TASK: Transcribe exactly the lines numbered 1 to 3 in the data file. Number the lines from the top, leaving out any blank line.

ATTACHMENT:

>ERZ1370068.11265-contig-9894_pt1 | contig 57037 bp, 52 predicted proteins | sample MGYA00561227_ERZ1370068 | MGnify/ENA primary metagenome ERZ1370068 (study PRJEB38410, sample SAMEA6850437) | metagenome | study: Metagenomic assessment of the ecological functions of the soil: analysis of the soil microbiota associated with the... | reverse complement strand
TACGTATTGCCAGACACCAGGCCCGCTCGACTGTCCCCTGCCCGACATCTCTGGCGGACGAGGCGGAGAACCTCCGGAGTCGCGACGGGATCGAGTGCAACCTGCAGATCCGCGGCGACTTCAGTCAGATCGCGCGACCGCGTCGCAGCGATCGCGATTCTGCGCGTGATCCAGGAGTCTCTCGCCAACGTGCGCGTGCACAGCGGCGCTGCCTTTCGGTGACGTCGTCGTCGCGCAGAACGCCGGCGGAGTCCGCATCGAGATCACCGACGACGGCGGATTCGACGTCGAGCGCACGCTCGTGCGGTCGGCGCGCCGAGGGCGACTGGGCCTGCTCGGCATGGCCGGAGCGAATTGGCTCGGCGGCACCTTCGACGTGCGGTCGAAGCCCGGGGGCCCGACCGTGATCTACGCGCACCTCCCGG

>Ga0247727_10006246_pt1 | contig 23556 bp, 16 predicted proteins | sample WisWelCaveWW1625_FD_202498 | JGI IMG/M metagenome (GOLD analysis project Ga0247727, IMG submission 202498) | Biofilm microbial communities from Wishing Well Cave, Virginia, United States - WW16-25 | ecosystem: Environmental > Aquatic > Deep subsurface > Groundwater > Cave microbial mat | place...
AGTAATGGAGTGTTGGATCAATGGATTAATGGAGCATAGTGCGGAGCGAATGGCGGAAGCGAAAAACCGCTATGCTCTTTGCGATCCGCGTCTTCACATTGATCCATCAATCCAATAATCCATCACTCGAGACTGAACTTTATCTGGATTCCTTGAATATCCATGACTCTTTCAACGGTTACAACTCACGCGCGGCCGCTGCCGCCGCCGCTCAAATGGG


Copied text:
>ERZ1370068.11265-contig-9894_pt1 | contig 57037 bp, 52 predicted proteins | sample MGYA00561227_ERZ1370068 | MGnify/ENA primary metagenome ERZ1370068 (study PRJEB38410, sample SAMEA6850437) | metagenome | study: Metagenomic assessment of the ecological functions of the soil: analysis of the soil microbiota associated with the... | reverse complement strand
TACGTATTGCCAGACACCAGGCCCGCTCGACTGTCCCCTGCCCGACATCTCTGGCGGACGAGGCGGAGAACCTCCGGAGTCGCGACGGGATCGAGTGCAACCTGCAGATCCGCGGCGACTTCAGTCAGATCGCGCGACCGCGTCGCAGCGATCGCGATTCTGCGCGTGATCCAGGAGTCTCTCGCCAACGTGCGCGTGCACAGCGGCGCTGCCTTTCGGTGACGTCGTCGTCGCGCAGAACGCCGGCGGAGTCCGCATCGAGATCACCGACGACGGCGGATTCGACGTCGAGCGCACGCTCGTGCGGTCGGCGCGCCGAGGGCGACTGGGCCTGCTCGGCATGGCCGGAGCGAATTGGCTCGGCGGCACCTTCGACGTGCGGTCGAAGCCCGGGGGCCCGACCGTGATCTACGCGCACCTCCCGG

>Ga0247727_10006246_pt1 | contig 23556 bp, 16 predicted proteins | sample WisWelCaveWW1625_FD_202498 | JGI IMG/M metagenome (GOLD analysis project Ga0247727, IMG submission 202498) | Biofilm microbial communities from Wishing Well Cave, Virginia, United States - WW16-25 | ecosystem: Environmental > Aquatic > Deep subsurface > Groundwater > Cave microbial mat | place...